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The Smell of Knowledge


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It was a beautiful spring evening, the sort of evening where everything was still bright and comfortably warm at Seven PM. Most people were taking advantage of the weather by eating outdoors, or maybe having romantic interludes. Dana Logan, by contrast, had very different plans.

“Hello, Miss Logan,” Ms. Block, the head librarian, said with a smile as Dana carefully closed the door behind her, “Still researching that paper?”

Dana nodded. “I figured now was the best time, since everyone’s outside. There’s less chance of me being disturbed that way.”

Ms. Block chuckled and handed over the key to the RBR. “Well, I appreciate your patronage. How long do you think you’ll be?”

“I don’t know. I’m so close to getting everything I need. I may be burning the midnight oil.”

“Just try not to overdo it,” Ms. Block said kindly, “I’ll be locking up at ten. If you really do stay until midnight or later, just remember to lock up the RBR and leave the key in my desk.”

“I always do,” Dana said with a grateful smile, “Have a good evening, Ms. Block.”

Adjusting her bag on her shoulder, Dana made her way upstairs to a faded but still beautiful door, the words “Rare Books Room” glinting off the gold plaque on the door. Unlocking it easily, Dana slipped inside and turned on the light, taking a moment, as always, to admire her surroundings. She’d always worked best in places that were quiet, cozy, and projected an air of seriousness. And this particular room, full of first editions and books few people even knew existed, practically exuded reverence from every pore. It was perfect; having the books Dana needed for her research was just the icing on the cake.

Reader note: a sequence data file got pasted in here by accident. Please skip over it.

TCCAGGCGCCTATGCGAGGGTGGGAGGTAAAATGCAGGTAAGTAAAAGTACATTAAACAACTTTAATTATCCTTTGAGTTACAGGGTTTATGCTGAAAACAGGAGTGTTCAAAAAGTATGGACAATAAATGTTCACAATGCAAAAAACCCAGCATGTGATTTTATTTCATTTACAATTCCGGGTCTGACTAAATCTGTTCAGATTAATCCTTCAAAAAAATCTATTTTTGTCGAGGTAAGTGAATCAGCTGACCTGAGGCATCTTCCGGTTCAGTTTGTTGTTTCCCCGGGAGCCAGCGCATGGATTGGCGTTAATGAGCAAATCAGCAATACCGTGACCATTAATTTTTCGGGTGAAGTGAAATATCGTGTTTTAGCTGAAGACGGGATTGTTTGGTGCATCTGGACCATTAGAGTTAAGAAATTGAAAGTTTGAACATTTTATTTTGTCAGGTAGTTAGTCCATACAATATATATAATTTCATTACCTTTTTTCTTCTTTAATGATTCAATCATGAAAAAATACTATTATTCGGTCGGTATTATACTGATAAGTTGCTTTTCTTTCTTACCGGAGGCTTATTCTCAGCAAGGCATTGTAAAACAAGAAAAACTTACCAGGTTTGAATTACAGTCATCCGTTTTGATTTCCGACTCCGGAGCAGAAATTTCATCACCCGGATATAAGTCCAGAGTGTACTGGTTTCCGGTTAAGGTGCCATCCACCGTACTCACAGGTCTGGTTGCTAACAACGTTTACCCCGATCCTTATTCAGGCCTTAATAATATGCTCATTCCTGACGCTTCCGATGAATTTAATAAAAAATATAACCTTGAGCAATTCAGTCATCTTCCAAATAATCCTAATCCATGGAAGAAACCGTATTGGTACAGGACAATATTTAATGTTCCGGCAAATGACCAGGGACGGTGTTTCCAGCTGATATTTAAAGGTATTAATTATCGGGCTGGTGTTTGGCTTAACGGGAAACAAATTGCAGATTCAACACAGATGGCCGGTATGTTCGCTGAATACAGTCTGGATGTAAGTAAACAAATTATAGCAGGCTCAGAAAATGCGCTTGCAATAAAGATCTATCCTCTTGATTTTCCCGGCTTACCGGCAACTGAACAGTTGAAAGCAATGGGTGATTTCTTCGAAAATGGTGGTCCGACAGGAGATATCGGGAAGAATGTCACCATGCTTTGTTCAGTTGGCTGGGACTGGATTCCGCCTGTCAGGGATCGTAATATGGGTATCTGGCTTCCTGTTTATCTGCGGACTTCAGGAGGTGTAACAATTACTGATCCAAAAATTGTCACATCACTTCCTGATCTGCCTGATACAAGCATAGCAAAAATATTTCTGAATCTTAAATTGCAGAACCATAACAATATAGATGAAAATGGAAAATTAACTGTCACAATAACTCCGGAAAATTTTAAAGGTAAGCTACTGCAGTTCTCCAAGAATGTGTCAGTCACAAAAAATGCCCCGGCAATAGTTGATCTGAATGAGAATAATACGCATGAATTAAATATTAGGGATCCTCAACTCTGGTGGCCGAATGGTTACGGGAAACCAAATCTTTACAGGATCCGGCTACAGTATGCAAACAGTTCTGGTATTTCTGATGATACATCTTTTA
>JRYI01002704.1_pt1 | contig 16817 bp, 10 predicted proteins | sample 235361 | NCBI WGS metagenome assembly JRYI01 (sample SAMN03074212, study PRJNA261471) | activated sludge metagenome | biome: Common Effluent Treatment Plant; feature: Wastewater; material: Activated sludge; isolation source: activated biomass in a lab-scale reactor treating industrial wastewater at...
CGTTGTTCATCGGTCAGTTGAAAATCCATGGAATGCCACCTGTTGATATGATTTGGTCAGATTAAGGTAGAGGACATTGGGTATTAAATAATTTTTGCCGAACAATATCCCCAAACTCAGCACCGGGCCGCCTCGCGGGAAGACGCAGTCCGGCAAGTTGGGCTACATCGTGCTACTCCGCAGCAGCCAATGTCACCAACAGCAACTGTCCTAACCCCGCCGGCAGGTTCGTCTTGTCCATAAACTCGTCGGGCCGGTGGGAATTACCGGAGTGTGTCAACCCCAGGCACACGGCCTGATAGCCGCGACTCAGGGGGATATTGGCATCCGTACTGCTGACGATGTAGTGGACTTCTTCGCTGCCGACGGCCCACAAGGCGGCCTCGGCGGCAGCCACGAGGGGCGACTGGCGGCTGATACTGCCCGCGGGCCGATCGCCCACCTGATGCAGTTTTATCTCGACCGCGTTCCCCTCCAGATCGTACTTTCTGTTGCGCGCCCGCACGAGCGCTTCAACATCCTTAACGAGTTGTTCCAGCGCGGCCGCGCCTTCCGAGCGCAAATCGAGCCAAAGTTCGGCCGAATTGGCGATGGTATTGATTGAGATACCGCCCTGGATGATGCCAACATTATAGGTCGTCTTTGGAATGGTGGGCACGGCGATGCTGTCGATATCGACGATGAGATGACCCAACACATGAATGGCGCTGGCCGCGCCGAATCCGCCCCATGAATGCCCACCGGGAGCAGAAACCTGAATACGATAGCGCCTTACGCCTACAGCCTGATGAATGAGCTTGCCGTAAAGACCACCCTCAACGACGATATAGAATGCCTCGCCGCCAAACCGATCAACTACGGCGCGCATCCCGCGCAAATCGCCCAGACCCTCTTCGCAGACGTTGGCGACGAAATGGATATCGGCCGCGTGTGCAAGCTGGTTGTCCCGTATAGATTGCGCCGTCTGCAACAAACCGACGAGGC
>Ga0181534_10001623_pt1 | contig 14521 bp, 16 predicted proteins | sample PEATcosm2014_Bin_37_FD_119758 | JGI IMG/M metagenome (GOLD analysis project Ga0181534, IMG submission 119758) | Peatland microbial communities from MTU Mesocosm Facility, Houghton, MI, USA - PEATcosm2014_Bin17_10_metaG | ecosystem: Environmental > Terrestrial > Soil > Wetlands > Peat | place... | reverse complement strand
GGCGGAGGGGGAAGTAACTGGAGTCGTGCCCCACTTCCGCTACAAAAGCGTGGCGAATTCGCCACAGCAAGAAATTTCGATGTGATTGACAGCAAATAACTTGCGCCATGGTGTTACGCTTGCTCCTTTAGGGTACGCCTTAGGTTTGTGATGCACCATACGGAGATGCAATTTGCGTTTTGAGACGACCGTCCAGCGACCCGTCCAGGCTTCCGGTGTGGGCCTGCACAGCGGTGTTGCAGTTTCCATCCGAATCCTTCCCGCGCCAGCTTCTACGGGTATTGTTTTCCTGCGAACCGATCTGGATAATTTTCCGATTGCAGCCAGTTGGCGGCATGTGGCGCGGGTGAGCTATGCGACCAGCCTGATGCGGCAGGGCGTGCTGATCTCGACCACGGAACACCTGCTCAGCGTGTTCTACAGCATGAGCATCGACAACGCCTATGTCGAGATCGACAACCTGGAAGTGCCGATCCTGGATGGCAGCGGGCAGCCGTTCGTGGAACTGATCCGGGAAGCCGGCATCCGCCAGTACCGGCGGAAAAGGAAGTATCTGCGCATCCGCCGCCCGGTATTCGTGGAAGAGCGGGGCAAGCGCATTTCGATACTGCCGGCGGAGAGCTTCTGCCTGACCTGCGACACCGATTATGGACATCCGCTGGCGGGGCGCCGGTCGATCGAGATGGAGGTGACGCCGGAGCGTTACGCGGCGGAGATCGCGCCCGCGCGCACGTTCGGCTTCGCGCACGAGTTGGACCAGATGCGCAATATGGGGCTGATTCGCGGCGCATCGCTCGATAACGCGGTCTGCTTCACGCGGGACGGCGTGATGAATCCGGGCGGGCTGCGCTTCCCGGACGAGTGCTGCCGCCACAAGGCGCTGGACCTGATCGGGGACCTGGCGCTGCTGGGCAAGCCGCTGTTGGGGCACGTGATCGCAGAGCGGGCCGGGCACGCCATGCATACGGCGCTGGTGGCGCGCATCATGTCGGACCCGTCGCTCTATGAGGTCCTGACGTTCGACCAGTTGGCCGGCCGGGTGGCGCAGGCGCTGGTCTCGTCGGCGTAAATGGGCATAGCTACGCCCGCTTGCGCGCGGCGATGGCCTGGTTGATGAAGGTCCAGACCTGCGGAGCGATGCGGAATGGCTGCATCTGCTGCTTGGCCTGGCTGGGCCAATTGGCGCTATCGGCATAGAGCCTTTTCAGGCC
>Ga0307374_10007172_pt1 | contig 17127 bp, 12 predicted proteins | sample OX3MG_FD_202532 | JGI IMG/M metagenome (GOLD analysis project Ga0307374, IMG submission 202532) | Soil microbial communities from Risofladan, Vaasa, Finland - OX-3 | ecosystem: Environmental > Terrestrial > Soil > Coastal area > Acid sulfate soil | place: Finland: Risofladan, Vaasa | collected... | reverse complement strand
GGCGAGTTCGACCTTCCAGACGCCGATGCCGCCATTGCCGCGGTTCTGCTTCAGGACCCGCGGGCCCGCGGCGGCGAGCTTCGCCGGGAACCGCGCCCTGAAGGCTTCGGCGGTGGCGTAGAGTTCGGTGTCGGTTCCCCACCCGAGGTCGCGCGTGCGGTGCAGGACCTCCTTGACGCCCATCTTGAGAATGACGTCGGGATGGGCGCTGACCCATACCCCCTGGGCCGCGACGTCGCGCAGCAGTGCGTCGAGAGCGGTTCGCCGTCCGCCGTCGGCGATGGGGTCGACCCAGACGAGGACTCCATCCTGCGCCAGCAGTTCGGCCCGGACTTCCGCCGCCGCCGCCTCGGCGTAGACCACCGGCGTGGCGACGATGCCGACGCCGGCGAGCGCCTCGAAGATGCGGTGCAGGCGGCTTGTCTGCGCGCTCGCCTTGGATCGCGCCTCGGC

Sighing in satisfaction, Dana placed her bag on the table and pulled out her notebooks. Then she picked up the list of books she’d need and went around the room, squinting at the titles and pulling out the ones she needed. Ancient history texts, collections of letters, poetry by obscure writers…buried in this varied mass were the facts Dana was looking for. She had almost enough to make a compelling argument, and if she gathered enough tonight, she’d be able to start writing up her paper.

Pulling out the last book, a copy of Dio Cassius’ Roman History, Dana returned to the table, arranged the books as chronologically as she could, then picked up the first book and began to read, unaware of the disturbance she’d caused in the bookshelf…

Ila had been sleeping contentedly in her favorite spot when a series of vibrations rudely jolted her awake and knocked her blanket off her body. Before she could fully process what had happened, a beam of light struck her in the face, nearly blinding her and forcing her to stagger backwards into the shadows to compose herself. Cursing angrily, she tugged at her clothes and smoothed her wings until her eyes adjusted to the light. Then she carefully made her way forward and peered through the newly formed gap, wanting to know who had disturbed her.